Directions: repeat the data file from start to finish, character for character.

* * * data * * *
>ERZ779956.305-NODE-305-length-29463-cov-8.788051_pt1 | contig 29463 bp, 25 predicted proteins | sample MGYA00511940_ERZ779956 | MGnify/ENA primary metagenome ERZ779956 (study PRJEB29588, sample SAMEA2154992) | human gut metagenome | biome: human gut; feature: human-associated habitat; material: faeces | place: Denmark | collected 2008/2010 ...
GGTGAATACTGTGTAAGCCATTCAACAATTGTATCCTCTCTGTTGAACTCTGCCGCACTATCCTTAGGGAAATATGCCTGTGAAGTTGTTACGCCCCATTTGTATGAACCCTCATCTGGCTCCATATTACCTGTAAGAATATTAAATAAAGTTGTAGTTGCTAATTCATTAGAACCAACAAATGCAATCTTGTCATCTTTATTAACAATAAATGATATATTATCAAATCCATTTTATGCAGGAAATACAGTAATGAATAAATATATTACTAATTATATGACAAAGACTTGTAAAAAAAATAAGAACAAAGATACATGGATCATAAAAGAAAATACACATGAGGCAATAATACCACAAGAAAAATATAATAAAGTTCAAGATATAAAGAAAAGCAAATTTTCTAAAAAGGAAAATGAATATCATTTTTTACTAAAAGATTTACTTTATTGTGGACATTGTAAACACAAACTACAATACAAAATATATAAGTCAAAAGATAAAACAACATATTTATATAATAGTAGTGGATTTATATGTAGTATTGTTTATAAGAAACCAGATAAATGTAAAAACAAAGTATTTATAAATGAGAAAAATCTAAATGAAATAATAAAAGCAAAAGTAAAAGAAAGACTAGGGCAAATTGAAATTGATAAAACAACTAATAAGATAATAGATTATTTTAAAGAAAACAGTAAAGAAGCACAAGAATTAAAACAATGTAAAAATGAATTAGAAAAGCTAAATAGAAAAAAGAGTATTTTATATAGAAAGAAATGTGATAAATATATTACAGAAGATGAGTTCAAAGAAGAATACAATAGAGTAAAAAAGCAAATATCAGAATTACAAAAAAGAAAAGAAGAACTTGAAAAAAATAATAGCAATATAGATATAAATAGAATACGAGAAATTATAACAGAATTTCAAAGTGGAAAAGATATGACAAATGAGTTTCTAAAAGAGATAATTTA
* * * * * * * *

>ERZ779956.305-NODE-305-length-29463-cov-8.788051_pt1 | contig 29463 bp, 25 predicted proteins | sample MGYA00511940_ERZ779956 | MGnify/ENA primary metagenome ERZ779956 (study PRJEB29588, sample SAMEA2154992) | human gut metagenome | biome: human gut; feature: human-associated habitat; material: faeces | place: Denmark | collected 2008/2010 ...
GGTGAATACTGTGTAAGCCATTCAACAATTGTATCCTCTCTGTTGAACTCTGCCGCACTATCCTTAGGGAAATATGCCTGTGAAGTTGTTACGCCCCATTTGTATGAACCCTCATCTGGCTCCATATTACCTGTAAGAATATTAAATAAAGTTGTAGTTGCTAATTCATTAGAACCAACAAATGCAATCTTGTCATCTTTATTAACAATAAATGATATATTATCAAATCCATTTTATGCAGGAAATACAGTAATGAATAAATATATTACTAATTATATGACAAAGACTTGTAAAAAAAATAAGAACAAAGATACATGGATCATAAAAGAAAATACACATGAGGCAATAATACCACAAGAAAAATATAATAAAGTTCAAGATATAAAGAAAAGCAAATTTTCTAAAAAGGAAAATGAATATCATTTTTTACTAAAAGATTTACTTTATTGTGGACATTGTAAACACAAACTACAATACAAAATATATAAGTCAAAAGATAAAACAACATATTTATATAATAGTAGTGGATTTATATGTAGTATTGTTTATAAGAAACCAGATAAATGTAAAAACAAAGTATTTATAAATGAGAAAAATCTAAATGAAATAATAAAAGCAAAAGTAAAAGAAAGACTAGGGCAAATTGAAATTGATAAAACAACTAATAAGATAATAGATTATTTTAAAGAAAACAGTAAAGAAGCACAAGAATTAAAACAATGTAAAAATGAATTAGAAAAGCTAAATAGAAAAAAGAGTATTTTATATAGAAAGAAATGTGATAAATATATTACAGAAGATGAGTTCAAAGAAGAATACAATAGAGTAAAAAAGCAAATATCAGAATTACAAAAAAGAAAAGAAGAACTTGAAAAAAATAATAGCAATATAGATATAAATAGAATACGAGAAATTATAACAGAATTTCAAAGTGGAAAAGATATGACAAATGAGTTTCTAAAAGAGATAATTTA